MER can be used across many different industries, but expected values are not the same for all businesses. Startups and smaller companies can tolerate MER under the value of 1.0 for a while, which basically means a company is spending more than it’s bringing in. Of course, this can’t last forever but if the main goal is to increase brand visibility rather than stimulate sales directly a low MER is somewhat expected during the initial part of the campaign.

For most businesses, having MER of at least 3.0 (earning $3 for every $1 of marketing budget) should be the threshold for evaluating a campaign as successful. At this level, the returns are large enough to justify the chosen approach and encourage the company to commit more resources to it. Follow-up measurements are recommended to see whether the efficiency rating remains stable or erodes over time, and in ideal case MER should nudge slightly upwards as the company collects feedback and refines its messages.

There are some lines of business in which a higher MER is required to maintain profitability. One commonly cited example is e-commerce, where MER of at least 5.0 should be the target. With this in mind, businesses should account for the requirements of their industry, fixed production costs, and overhead, storage and shipping costs, etc. Marketing is never conducted in a vacuum and holistic metrics such as MER must always be interpreted in the proper context.

What are the Benefits of Having an Accurate Measurement of Your Company’s MER?

It goes without saying that access to accurate insights about marketing performance helps the management to make better decisions and maximize the impact of the available budget. Data-based marketing planning has numerous advantages that could save the company from costly mistakes and allow it to capitalize on unexpected opportunities. In particular, regular measurement of MER allows companies to do the following:

Frequently Asked Questions about MER Measurement

What are two major input points that make the calculation of MER possible?

Since MER is essentially the ratio between total marketing expenditure and total revenues, it’s clear these two quantities are sufficient to calculate it. It’s important that both input parameters are calculated precisely for the same time period, or MER won’t be indicative of the true situation.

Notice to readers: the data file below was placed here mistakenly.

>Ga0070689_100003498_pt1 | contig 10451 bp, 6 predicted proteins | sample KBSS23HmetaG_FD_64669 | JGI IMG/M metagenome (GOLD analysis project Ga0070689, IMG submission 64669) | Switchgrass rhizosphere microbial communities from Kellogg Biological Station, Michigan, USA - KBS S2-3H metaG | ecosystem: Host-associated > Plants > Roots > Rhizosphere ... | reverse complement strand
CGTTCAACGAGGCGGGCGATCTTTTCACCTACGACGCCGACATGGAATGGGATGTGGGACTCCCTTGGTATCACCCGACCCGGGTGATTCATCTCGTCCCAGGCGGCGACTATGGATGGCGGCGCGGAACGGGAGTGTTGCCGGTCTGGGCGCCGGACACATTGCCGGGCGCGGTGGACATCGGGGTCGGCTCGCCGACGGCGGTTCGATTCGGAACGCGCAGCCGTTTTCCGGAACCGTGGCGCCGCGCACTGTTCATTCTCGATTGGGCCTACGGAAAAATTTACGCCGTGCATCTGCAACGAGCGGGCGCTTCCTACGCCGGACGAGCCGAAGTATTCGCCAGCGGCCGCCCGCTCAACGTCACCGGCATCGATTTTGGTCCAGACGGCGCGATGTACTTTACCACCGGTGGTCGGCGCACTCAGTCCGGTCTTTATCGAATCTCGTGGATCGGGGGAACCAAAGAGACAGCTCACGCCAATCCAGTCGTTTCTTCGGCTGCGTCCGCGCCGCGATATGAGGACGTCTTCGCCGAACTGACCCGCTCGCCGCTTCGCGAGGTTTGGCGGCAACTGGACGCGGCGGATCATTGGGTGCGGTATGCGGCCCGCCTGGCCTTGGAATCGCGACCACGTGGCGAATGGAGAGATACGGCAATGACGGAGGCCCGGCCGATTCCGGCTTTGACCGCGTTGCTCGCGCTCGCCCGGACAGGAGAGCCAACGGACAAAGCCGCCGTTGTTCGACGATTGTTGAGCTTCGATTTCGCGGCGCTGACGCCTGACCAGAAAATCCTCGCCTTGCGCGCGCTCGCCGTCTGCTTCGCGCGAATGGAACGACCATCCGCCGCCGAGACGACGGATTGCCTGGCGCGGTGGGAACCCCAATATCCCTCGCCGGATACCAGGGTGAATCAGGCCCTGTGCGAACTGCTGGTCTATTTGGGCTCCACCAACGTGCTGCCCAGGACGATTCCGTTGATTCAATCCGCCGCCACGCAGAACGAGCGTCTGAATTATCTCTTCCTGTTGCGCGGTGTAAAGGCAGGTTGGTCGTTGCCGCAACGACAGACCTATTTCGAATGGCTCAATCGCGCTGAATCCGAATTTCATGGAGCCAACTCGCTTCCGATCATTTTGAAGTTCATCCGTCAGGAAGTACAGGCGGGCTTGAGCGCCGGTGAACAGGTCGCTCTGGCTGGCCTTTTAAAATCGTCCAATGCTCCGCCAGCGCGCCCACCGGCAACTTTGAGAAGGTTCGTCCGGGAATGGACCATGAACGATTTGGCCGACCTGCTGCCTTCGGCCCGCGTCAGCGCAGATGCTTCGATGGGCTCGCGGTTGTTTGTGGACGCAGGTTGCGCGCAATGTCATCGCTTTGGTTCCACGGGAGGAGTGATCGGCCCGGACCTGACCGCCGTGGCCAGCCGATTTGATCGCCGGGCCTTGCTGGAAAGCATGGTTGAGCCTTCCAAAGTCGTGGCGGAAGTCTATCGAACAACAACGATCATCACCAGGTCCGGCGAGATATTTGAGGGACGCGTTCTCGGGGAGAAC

What is the difference between MER and better-known metrics such as ROAS?

While MER looks similar to Return on Advertising Spending (ROAS) metric, the difference is what each of them attempts to measure. MER is a holistic parameter that looks at the big picture, while ROAS is more focused on analyzing the effectiveness of each marketing channel.

What to do if MER remains at a disappointingly low level for a while?

This is a clear sign that changes are needed, and they can be enacted on several levels. The marketer should think about shaking up the marketing mix by adding new media, while also redefining the central campaign messages. Larger companies could think about hiring a new marketing agency to assist with the transition and suggest possible solutions.

Final Words

Learning the terminology of marketing analytics empowers professionals to control the outcomes of their efforts. MER is certainly one of the most relevant terms of this kind, as it provides a measure of the campaign’s cost-effectiveness. Once you understand how the formula works, it’s very easy to calculate the exact MER for any given period of time. Doing that is the first step towards adopting a data-driven mindset, which can be instrumental for improving marketing efforts and ensuring that the business will remain profitable in the long run.